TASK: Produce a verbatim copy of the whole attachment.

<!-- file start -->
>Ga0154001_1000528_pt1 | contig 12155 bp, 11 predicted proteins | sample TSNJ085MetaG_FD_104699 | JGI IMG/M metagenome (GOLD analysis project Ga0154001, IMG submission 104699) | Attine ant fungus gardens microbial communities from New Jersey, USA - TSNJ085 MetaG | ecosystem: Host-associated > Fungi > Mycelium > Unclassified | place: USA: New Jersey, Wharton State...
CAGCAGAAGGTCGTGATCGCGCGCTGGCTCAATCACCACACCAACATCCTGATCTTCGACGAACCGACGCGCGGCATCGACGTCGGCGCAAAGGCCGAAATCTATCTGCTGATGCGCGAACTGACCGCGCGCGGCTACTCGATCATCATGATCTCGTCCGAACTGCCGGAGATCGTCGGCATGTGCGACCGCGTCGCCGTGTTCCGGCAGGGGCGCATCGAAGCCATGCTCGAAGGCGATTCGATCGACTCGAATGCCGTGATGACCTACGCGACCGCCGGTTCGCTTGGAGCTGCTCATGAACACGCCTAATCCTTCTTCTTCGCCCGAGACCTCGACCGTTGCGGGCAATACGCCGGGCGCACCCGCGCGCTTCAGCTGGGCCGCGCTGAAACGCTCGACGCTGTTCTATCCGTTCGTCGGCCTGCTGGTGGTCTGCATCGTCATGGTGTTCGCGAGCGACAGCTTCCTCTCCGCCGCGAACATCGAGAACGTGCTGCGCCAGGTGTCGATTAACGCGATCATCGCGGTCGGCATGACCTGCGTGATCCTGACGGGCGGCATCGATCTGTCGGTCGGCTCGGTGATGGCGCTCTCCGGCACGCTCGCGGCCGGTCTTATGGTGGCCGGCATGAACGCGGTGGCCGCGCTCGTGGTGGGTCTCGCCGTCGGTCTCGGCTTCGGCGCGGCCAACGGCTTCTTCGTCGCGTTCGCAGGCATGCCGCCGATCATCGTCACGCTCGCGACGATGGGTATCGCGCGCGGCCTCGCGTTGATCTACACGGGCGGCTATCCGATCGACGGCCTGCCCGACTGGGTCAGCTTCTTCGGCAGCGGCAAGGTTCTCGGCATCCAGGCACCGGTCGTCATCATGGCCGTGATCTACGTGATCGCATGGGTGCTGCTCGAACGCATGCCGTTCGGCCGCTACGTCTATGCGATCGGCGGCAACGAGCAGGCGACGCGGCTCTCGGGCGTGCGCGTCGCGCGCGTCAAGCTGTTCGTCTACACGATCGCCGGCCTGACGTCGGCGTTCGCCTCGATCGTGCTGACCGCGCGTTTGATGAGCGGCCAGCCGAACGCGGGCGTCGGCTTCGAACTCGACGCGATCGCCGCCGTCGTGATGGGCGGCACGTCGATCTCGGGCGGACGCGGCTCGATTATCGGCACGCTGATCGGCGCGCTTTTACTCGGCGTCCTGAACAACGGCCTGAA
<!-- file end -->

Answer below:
>Ga0154001_1000528_pt1 | contig 12155 bp, 11 predicted proteins | sample TSNJ085MetaG_FD_104699 | JGI IMG/M metagenome (GOLD analysis project Ga0154001, IMG submission 104699) | Attine ant fungus gardens microbial communities from New Jersey, USA - TSNJ085 MetaG | ecosystem: Host-associated > Fungi > Mycelium > Unclassified | place: USA: New Jersey, Wharton State...
CAGCAGAAGGTCGTGATCGCGCGCTGGCTCAATCACCACACCAACATCCTGATCTTCGACGAACCGACGCGCGGCATCGACGTCGGCGCAAAGGCCGAAATCTATCTGCTGATGCGCGAACTGACCGCGCGCGGCTACTCGATCATCATGATCTCGTCCGAACTGCCGGAGATCGTCGGCATGTGCGACCGCGTCGCCGTGTTCCGGCAGGGGCGCATCGAAGCCATGCTCGAAGGCGATTCGATCGACTCGAATGCCGTGATGACCTACGCGACCGCCGGTTCGCTTGGAGCTGCTCATGAACACGCCTAATCCTTCTTCTTCGCCCGAGACCTCGACCGTTGCGGGCAATACGCCGGGCGCACCCGCGCGCTTCAGCTGGGCCGCGCTGAAACGCTCGACGCTGTTCTATCCGTTCGTCGGCCTGCTGGTGGTCTGCATCGTCATGGTGTTCGCGAGCGACAGCTTCCTCTCCGCCGCGAACATCGAGAACGTGCTGCGCCAGGTGTCGATTAACGCGATCATCGCGGTCGGCATGACCTGCGTGATCCTGACGGGCGGCATCGATCTGTCGGTCGGCTCGGTGATGGCGCTCTCCGGCACGCTCGCGGCCGGTCTTATGGTGGCCGGCATGAACGCGGTGGCCGCGCTCGTGGTGGGTCTCGCCGTCGGTCTCGGCTTCGGCGCGGCCAACGGCTTCTTCGTCGCGTTCGCAGGCATGCCGCCGATCATCGTCACGCTCGCGACGATGGGTATCGCGCGCGGCCTCGCGTTGATCTACACGGGCGGCTATCCGATCGACGGCCTGCCCGACTGGGTCAGCTTCTTCGGCAGCGGCAAGGTTCTCGGCATCCAGGCACCGGTCGTCATCATGGCCGTGATCTACGTGATCGCATGGGTGCTGCTCGAACGCATGCCGTTCGGCCGCTACGTCTATGCGATCGGCGGCAACGAGCAGGCGACGCGGCTCTCGGGCGTGCGCGTCGCGCGCGTCAAGCTGTTCGTCTACACGATCGCCGGCCTGACGTCGGCGTTCGCCTCGATCGTGCTGACCGCGCGTTTGATGAGCGGCCAGCCGAACGCGGGCGTCGGCTTCGAACTCGACGCGATCGCCGCCGTCGTGATGGGCGGCACGTCGATCTCGGGCGGACGCGGCTCGATTATCGGCACGCTGATCGGCGCGCTTTTACTCGGCGTCCTGAACAACGGCCTGAA